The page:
Library reminds staff of the importance of a book as the world celebrates World Book Day

Bongiwe Nyide

One of the messages that the University staff received this week was from the Library’s Deputy Director, Bongiwe Nyide. Nyide was informing her co-workers that the library was wishing them a ‘Happy World Book Day’. By implication, the library was reminding staff that the book was still the most important source of knowledge from which generations have been benefiting over the ages. The Acting Vice-Chancellor of the University, Professor Marcus Ramogale, in most of his addresses, remind staff of the importance of a book, and that it still made a lot of sense to spend money on books. The centrality of a book to modern life was emphasized in 1995, when the United Nations’ UNESCO (United Nations Educational, Scientific and Cultural Organization) created the World Book Day, which was celebrated on 23 April of that year. Nyide said the April 23 was chosen as the date for World Book Day because it is the anniversary of the birth, and death of William Shakespeare, the British writer, and Miguel de Cervantes, and Inca Garcilaso de la Vega, all of whom died on 23 April 1616.

Nyide said that the purpose of World Book Day was to promote reading, publishing, and copyright. “It aims to encourage people to discover the joy of reading, and to appreciate the role that books play in education and cultural development,” Nyide said.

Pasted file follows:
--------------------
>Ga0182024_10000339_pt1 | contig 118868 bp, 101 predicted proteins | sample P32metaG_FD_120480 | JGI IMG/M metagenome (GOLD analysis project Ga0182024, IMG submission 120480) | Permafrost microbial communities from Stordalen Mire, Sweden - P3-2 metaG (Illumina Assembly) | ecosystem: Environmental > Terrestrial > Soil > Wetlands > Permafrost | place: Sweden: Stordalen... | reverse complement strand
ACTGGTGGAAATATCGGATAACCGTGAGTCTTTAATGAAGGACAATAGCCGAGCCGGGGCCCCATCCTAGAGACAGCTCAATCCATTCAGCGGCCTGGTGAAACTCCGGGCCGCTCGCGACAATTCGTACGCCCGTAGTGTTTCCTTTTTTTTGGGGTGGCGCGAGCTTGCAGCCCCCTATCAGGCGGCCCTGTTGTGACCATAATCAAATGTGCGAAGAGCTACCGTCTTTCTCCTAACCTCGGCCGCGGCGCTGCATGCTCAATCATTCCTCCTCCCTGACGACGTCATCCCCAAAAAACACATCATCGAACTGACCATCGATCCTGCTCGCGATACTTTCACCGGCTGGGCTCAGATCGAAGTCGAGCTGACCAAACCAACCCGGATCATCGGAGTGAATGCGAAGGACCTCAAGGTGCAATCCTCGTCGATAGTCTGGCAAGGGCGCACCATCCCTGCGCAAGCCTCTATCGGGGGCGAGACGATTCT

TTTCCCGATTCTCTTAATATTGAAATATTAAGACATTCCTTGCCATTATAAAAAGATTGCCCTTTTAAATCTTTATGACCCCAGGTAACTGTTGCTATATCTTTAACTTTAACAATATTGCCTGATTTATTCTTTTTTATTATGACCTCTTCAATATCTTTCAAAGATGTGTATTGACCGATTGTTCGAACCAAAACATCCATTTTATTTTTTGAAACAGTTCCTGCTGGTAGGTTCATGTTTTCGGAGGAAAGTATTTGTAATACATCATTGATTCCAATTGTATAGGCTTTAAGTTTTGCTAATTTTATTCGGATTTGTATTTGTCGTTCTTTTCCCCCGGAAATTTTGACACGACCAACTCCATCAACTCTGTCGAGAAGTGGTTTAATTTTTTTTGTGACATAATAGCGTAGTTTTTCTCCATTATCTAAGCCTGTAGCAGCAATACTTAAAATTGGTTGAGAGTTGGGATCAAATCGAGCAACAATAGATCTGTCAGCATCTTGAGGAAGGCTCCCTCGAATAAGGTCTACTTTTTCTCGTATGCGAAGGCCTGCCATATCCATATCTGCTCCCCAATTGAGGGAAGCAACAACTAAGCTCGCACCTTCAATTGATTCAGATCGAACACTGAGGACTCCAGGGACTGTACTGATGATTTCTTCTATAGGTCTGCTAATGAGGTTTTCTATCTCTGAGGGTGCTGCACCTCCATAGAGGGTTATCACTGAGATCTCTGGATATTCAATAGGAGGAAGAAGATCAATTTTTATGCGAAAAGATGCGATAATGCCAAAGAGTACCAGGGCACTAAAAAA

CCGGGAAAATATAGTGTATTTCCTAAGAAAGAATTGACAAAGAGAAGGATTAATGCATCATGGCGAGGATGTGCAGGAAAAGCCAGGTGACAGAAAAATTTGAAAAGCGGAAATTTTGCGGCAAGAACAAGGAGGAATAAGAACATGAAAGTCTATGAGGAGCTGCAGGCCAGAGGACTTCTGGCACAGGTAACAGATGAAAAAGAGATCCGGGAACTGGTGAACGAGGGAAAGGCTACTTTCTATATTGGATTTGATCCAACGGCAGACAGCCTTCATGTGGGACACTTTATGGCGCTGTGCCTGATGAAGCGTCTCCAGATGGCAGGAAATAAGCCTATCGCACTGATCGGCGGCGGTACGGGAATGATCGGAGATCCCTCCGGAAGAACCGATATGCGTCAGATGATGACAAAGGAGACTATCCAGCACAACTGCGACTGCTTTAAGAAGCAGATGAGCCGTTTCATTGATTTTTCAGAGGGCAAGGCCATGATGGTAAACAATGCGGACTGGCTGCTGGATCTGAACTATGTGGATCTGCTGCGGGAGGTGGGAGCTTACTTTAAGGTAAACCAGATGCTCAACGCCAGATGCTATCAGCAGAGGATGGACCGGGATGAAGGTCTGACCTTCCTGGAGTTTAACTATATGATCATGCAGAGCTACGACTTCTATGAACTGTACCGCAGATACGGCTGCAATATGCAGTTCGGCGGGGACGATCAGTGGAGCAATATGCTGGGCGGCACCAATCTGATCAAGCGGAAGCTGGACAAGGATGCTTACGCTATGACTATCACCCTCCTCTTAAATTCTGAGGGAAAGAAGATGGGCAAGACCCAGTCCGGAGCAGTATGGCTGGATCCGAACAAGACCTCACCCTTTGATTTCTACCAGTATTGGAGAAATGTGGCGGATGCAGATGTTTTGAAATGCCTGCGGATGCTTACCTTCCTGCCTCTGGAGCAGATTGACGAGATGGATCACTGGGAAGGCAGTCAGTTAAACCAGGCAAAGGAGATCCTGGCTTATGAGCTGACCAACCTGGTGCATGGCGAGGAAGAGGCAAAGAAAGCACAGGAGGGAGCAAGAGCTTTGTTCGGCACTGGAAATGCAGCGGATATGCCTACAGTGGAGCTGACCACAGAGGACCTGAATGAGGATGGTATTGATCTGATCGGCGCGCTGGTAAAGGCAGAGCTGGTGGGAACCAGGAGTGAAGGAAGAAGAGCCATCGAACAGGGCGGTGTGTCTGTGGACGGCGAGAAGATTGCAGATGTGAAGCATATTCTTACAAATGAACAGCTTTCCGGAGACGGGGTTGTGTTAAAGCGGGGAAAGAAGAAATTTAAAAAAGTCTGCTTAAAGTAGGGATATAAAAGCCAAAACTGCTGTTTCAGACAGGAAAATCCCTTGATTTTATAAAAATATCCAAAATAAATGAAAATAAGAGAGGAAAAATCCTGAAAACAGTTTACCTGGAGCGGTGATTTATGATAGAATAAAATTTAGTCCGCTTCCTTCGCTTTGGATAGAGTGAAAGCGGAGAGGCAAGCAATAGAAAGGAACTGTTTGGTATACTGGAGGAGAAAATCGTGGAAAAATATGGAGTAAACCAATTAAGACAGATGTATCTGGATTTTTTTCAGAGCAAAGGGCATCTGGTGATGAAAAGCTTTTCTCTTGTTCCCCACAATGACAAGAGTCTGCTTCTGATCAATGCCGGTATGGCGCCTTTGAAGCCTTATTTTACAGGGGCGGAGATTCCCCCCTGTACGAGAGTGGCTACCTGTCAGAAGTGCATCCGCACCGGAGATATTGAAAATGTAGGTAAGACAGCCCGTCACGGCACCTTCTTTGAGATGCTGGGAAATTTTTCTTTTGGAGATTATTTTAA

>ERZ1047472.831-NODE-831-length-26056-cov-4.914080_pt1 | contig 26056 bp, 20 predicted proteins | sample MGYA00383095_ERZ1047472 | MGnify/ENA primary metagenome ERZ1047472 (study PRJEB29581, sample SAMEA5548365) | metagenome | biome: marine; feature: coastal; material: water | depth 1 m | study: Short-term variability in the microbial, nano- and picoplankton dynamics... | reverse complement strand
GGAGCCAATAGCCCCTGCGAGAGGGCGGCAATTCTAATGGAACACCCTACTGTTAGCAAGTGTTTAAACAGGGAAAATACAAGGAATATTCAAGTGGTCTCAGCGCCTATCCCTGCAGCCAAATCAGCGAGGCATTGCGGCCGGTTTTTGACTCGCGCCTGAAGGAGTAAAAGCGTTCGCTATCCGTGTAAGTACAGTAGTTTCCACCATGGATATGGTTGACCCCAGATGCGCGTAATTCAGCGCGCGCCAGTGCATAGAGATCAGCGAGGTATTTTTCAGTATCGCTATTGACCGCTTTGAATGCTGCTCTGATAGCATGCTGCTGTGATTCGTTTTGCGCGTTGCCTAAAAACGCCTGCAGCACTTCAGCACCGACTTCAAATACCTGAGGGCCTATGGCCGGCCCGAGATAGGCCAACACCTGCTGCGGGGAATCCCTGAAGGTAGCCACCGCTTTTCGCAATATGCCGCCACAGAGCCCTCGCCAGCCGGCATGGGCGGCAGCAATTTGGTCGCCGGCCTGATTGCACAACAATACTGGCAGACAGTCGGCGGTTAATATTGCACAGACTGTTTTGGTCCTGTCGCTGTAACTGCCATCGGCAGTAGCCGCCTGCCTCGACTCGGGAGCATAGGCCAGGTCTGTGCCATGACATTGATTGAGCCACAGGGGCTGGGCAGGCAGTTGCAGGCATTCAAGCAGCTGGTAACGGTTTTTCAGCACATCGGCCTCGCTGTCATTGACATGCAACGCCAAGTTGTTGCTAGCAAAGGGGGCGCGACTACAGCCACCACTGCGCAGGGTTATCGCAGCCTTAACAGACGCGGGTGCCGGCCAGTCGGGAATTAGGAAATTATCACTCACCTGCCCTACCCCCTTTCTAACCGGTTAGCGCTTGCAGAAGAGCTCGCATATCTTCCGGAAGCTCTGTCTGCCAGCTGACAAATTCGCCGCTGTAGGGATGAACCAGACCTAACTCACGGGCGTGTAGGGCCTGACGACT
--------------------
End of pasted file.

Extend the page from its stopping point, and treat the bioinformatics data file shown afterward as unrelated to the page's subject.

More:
Nyide said books remain important and relevant in today’s world despite the availability of other sources of knowledge such as the internet and digital media because books provide depth and detail, unlike other forms of media which limit in-depth exploration and analysis of topics due to the shorter versions of their nature, like articles, videos, and internet. “Books also encourage critical thinking and stimulate imagination and creativity. They allow the reader to visualize and experience worlds, characters, and ideas in a way that other media formats may not,” said Nyide.

According to Nyide, research also suggests that reading printed books improves memory and retention compared to reading digital texts, possibly due to the tactile experience and spatial orientation of physical books. Also, books are repositories of culture, history, and knowledge, preserving human experiences, stories, and wisdom for future generations. Nyide’s definition of a book includes an E-book.